One monologue can say so much. They're so universal, I think anyone can relate to them, said director Megan Hughes 06, who chose the play for her Senior Distinction Project.
Though the show was very good in most respects, the performance seemed to suffer from a lack of context, a ground in which the characters could move and make their personalities felt. In a work where a chair is often the only prop, the language must do the heavy lifting; thus, the problem was not in the execution, but the script itself.
The production was at its best in monologues like First Moment, performed by Angela Gulner '09. Gulners character told a story of love at first sight in a post office. The audience got a sense of Gulners character, and was easily able to imagine the events described. More often, however, the script was simply a rundown of abstractions a description, rather than evocation, of the feelings involved.
Also problematic was one of the central metaphors, which equates the end of a relationship to a slaying, as shown bluntly in Killing (1) performed by Jack Adams '09, again Killing (2) with Vanna Blomgren 06, and once more in Watching the Sleeping Lover, with Amanda Carson 07.
References to killing, though provocative, only have enough juice for one monologue before they begin to seem overdone.
Throughout the production, there was a tendency toward repetitive line structure, which seemed to dampen the actors' efforts to realistically evoke the feelings involved. Sometimes the device worked well; other times it seemed as if they were doing an especially good reading of a low-quality undergraduate poem. The same cadences popped up over and over, even when the audience finally thought they had been left behind for good.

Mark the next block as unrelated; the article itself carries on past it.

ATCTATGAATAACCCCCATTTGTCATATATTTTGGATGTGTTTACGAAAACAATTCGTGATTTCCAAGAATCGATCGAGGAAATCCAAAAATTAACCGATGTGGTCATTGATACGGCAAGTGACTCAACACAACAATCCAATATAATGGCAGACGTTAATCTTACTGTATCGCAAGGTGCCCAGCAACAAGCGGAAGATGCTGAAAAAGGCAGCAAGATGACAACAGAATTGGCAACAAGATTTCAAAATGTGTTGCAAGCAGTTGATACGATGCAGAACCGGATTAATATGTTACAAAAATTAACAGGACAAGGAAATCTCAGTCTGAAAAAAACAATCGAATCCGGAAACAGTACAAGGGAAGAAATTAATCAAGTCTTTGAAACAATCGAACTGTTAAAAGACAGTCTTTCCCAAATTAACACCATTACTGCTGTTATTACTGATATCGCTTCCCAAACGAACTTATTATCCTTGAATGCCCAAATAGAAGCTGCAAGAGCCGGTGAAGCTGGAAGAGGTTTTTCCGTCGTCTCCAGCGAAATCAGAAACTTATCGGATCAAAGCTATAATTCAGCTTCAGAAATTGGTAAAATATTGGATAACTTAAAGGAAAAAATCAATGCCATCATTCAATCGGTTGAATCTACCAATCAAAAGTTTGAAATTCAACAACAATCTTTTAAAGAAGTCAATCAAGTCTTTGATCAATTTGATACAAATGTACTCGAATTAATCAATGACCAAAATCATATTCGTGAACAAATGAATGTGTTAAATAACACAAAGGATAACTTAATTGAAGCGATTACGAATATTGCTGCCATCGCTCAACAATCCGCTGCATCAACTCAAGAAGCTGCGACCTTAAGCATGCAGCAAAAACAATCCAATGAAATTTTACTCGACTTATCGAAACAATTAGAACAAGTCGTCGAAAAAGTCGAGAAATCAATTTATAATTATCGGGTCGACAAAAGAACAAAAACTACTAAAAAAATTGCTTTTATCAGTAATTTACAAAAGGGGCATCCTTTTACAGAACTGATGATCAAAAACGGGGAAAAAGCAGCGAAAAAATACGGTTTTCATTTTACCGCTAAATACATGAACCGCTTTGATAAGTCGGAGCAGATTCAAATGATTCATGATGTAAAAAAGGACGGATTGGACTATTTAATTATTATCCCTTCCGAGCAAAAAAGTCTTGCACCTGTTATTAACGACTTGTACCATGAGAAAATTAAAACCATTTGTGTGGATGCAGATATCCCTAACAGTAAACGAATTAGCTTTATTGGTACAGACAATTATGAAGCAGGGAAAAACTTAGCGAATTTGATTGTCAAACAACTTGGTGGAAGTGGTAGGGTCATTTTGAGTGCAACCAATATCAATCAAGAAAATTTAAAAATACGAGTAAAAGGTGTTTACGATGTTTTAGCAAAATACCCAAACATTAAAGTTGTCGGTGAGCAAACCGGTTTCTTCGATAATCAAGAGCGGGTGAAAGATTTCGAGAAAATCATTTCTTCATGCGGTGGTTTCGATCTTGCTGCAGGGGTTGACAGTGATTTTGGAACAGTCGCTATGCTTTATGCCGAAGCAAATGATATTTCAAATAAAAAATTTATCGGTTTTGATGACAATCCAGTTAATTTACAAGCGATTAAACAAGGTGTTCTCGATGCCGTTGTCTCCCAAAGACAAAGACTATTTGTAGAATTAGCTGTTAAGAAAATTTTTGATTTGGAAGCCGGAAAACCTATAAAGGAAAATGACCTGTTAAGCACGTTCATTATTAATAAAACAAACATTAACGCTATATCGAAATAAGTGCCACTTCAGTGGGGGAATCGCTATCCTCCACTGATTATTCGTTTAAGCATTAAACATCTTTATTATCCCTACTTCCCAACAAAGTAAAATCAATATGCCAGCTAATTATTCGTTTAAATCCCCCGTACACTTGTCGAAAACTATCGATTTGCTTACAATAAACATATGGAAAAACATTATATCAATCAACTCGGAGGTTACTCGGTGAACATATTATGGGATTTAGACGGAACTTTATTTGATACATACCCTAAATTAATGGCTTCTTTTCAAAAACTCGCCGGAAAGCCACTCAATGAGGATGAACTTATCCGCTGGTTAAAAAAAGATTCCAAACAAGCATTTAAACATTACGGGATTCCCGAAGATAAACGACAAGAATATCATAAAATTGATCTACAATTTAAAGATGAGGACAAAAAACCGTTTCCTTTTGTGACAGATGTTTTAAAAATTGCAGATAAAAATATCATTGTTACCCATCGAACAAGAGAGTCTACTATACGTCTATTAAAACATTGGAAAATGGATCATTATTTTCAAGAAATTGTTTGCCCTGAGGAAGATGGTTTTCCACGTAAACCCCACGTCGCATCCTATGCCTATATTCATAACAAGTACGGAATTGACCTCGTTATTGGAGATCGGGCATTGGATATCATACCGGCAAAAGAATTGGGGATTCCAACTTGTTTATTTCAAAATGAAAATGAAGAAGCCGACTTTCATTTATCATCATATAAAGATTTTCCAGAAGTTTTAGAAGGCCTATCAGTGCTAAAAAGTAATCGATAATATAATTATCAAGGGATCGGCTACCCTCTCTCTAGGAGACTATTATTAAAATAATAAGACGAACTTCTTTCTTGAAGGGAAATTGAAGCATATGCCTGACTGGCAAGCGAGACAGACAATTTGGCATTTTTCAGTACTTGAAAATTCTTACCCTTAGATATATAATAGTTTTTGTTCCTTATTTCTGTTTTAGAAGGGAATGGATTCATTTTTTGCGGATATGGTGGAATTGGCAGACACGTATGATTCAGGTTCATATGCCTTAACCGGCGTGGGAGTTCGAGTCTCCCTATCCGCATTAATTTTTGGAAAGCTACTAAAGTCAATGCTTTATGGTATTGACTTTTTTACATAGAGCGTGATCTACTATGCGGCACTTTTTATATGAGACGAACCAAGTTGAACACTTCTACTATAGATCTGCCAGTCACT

For instance, it begins with Savage, performed by Blomgren: You (emphatically) who makes me believe that we're lovers. You (sorrow, rage) who lets me pretend. You (meaningful silence, softer now) who reminds me of myself
As if that wasn't enough, the repetitive you shows up once more in Absence, performed by Kelsey Cramer '09: You who are not here. You who are missing in my body
On occasions when the script allowed the actor to fall into normal speech in spite of the repetitious structure, as in Acting, performed by Carson, the play hit its stride.
Carson's character came out with a photo album and began flipping through it, narrating: Now we're acting the partners in love. Now we're acting the estrangement. Now we're acting that the reconciliation was a success. Now we're acting that our love has been deepened by the crises
Carsons monologue had a good mixture of tart wit, anger and sadness cut with tenderness. In other words, it did justice to the topic without melodramatic murder metaphors, or lapsing into cumbersome repetition.
Also effective were some of the dance scenes that Hughes added, choreographed by Katie Skare '06. These intimate moments, which could evoke the lust of a club or the awkwardness of a junior high dance, brought the play a sensuality it would not have had otherwise.
Most importantly, Hughes and the cast were able to squeeze out a poignant message with their faces, voices and minds to fill in the holes left by scriptural blunders.
[The message] is just the idea that even though there are all these problems, you're willing to come back, Hughes said.